PHOENIX — The Seattle Seahawks led the NFL with 130 penalties assessed against them in the regular season. The New England Patriots weren’t far behind with 120.

Yet here they are in Super Bowl XLIX. Teams sitting at home include the Jacksonville Jaguars, who had a league-low 73 penalties but finished 3-13.

The Seahawks and Patriots will aim to keep their infractions to a minimum Sunday. But their success is evidence that there can be a fine line between aggressive play that wins game and fouls that draw flags.

“Sometimes, you need to play fast. You’re out there playing football and having fun. You’re playing with no doubt, no fear. Penalties happen,” said Seahawks strong safety Kam Chancellor.

“Normally, there are those ones you kind of try to eliminate. But penalties happen sometimes.”

The Seahawks also led the NFL with 128 penalties last season but emerged with a Super Bowl title.

“I think neither teams wants to have a lot of penalties because it’s a lot of hidden yardage,” said Patriots cornerback Darrelle Revis. “It can hurt you sooner or later in the game. Being a New England Patriot, we definitely want to keep the penalties to a minimum.

“But we do play aggressive. The game is so fast. Things are going to happen.”

In last year’s Super Bowl, the Seahawks played aggressive coverage against Peyton Manning and his receivers to beat the Denver Broncos 43-8. The NFL opened this season with a new “point of emphasis” in officiating, cracking down with stricter enforcement of rules governing defensive holding and illegal contact in pass coverage. Some called it the “Seattle Seahawks rule,” but the league said it was prompted by a league-wide need to consistently enforce existing rules.

The Patriots were second in the NFL this regular season with 22 enforced defensive holding calls; the Seahawks were ranked sixth with 16, according to The Football Database, footballdb.com.

Neither team had many penalties for illegal contact with receivers more than 5 yards beyond the line (New England had three such penalties and Seattle two).

“For us, we’re always trying to eliminate penalties. We’re always going to try to coach it and teach it the right way, the way the league wants it done,” said Patriots defensive coordinator Matt Patricia.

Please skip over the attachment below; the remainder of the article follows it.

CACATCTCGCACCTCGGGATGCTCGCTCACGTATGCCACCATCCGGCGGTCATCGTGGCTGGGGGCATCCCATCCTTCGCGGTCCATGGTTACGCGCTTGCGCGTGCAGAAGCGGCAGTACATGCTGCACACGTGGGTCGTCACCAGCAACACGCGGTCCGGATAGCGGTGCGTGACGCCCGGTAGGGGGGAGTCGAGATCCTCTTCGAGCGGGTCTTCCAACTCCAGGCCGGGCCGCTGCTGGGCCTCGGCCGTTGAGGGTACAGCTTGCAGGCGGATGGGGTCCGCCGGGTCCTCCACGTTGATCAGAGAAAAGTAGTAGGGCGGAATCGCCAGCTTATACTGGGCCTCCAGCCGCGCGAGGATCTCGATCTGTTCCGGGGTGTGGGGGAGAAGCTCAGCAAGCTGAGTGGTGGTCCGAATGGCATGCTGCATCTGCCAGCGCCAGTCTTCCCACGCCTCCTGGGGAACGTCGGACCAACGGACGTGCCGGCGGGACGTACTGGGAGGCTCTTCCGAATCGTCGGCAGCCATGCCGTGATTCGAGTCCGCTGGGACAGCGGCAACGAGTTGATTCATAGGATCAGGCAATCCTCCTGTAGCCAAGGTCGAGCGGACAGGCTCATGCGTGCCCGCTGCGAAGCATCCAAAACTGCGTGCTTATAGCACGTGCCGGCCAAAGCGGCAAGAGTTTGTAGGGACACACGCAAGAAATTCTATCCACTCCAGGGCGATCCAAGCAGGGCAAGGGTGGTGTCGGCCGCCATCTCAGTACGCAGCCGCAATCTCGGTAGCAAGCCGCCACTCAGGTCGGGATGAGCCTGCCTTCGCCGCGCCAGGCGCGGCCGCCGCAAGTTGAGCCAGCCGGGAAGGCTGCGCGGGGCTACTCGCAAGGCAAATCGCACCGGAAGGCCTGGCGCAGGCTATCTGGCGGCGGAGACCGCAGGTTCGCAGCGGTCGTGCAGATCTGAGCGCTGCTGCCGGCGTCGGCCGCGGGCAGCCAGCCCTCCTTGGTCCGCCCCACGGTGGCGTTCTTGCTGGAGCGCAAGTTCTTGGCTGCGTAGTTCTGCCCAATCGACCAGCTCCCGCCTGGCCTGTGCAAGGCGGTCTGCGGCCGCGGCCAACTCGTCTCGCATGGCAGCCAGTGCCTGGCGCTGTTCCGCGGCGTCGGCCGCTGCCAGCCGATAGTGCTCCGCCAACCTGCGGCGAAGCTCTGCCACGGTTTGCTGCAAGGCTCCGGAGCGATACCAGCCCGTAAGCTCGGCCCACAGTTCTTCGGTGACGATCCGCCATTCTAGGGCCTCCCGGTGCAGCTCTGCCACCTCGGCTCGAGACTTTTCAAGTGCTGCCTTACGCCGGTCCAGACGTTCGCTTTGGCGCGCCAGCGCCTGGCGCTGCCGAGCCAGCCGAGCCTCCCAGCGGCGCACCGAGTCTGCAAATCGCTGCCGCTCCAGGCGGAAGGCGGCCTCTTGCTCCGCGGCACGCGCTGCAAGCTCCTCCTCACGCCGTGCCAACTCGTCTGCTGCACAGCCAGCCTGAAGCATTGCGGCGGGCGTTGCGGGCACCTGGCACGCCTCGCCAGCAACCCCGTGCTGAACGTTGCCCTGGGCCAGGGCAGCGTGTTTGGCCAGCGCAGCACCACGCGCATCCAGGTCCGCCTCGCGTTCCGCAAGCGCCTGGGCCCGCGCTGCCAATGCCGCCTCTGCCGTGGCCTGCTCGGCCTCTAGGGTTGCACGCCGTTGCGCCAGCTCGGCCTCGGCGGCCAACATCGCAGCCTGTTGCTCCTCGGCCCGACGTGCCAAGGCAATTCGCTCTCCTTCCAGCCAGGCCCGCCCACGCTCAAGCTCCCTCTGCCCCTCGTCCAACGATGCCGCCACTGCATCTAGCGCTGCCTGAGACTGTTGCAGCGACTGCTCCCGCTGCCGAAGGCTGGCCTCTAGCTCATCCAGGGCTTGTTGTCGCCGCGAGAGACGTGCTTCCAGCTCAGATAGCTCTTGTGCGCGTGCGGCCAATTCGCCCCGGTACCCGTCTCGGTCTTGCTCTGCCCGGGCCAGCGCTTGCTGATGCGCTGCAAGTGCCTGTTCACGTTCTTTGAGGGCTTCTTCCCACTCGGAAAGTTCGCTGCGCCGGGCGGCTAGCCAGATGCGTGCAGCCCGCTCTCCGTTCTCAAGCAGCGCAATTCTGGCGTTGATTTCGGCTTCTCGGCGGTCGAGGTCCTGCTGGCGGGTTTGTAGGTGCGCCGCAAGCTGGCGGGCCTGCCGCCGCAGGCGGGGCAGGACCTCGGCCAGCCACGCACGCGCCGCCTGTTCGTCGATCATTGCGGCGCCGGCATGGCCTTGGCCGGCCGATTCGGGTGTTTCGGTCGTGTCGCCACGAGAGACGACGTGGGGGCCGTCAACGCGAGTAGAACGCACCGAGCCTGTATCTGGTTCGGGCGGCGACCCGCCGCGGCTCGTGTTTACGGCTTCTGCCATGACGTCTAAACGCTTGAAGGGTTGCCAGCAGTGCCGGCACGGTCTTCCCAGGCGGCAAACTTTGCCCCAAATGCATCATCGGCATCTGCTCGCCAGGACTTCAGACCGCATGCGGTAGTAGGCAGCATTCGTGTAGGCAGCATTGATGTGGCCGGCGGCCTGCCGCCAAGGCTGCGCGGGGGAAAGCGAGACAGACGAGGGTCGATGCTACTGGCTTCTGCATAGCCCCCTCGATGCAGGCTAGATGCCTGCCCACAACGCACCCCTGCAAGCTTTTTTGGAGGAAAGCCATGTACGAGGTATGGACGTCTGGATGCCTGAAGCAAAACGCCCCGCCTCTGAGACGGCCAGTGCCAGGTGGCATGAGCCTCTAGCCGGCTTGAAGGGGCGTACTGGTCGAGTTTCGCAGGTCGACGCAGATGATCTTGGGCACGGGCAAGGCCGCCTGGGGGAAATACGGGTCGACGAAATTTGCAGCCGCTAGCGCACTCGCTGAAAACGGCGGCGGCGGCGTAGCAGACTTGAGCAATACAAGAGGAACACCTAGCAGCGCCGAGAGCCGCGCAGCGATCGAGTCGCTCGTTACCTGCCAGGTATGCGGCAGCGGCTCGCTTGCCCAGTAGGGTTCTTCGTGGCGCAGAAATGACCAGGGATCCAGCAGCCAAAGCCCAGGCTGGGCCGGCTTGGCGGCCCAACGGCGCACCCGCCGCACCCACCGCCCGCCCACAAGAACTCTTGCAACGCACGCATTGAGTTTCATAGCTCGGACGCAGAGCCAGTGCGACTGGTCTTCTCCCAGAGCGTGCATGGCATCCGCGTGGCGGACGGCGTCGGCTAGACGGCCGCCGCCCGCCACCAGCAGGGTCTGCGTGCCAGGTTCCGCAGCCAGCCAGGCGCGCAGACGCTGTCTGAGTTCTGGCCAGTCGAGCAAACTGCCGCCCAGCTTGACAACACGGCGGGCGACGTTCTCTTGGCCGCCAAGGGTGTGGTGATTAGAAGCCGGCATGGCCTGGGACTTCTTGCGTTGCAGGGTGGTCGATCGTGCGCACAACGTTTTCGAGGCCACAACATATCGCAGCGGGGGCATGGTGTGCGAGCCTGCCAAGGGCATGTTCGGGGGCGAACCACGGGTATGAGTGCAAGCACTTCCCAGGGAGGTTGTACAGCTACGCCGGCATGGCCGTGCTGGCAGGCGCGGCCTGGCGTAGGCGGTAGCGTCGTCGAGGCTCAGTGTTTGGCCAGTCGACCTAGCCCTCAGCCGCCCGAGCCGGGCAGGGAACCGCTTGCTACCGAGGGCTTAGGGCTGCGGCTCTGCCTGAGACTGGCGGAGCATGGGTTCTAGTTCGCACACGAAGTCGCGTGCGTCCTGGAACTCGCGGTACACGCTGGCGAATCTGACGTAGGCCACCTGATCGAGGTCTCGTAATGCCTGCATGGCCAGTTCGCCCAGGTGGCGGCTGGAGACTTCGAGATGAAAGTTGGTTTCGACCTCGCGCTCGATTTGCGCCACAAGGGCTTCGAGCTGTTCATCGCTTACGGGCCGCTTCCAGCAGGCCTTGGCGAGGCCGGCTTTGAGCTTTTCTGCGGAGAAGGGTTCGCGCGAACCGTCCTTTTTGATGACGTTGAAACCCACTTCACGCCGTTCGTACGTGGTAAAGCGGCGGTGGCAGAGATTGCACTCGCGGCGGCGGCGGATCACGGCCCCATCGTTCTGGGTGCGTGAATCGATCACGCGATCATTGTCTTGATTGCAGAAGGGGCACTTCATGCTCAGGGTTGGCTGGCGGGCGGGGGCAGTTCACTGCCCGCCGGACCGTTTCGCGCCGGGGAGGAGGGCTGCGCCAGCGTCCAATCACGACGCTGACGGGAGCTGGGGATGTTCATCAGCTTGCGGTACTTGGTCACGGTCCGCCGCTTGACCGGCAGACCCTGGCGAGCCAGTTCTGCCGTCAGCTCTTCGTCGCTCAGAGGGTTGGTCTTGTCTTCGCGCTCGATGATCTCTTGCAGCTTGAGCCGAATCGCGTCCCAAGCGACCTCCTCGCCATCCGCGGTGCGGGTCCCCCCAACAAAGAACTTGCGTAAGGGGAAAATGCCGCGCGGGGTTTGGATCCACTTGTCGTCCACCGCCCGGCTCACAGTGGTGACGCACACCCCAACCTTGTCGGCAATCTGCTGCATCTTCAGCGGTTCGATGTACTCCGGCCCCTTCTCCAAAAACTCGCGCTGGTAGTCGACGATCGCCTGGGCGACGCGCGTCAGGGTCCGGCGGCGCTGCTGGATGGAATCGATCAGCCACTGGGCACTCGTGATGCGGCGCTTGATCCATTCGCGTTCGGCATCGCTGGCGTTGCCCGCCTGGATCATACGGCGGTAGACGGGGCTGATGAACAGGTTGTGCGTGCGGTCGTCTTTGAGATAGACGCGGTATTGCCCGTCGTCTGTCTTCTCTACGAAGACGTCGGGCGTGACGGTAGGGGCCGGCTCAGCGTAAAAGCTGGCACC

“Whatever the numbers are, they are. But we’re trying really not to get those penalties because what happens is those penalties come up in critical times of the game when you can’t afford to have penalties.”

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Seahawks defensive coordinator Dan Quinn echoed that.

“The ones that really frustrate you are the ones that are the undisciplined penalties,” said Quinn. “We don’t want to give away free yards and free downs. Like the ones that happen on third-and-2 when you jump offside (and say), ‘Ah, they got the first down.’ “

The Seahawks work on maintaining discipline to avoid such lapses.

“Each week we kind of devote a time to our video (review) of playing smart … We work hard at it, and we have for two years,” said Quinn. “But it really hasn’t improved much to be honest with you in terms of our numbers.”

So expect a few yellow flags to fly Sunday.

“I know one thing — it will be a long game,” kidded Patriots cornerback Kyle Arrington, given the teams’ penalty-prone seasons despite efforts to curtail the fouls.

“That’s not something we pride ourselves on or are proud of or want to be in the top of that category,” added Arrington.

“It’s almost comes with the territory when you’re going out there and competing very hard, but that’s no excuse. You want to compete hard but also play smart. That’s something that we want to be at the top of.”

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Follow Gary Mihoces on Twitter @ByGaryMihoces

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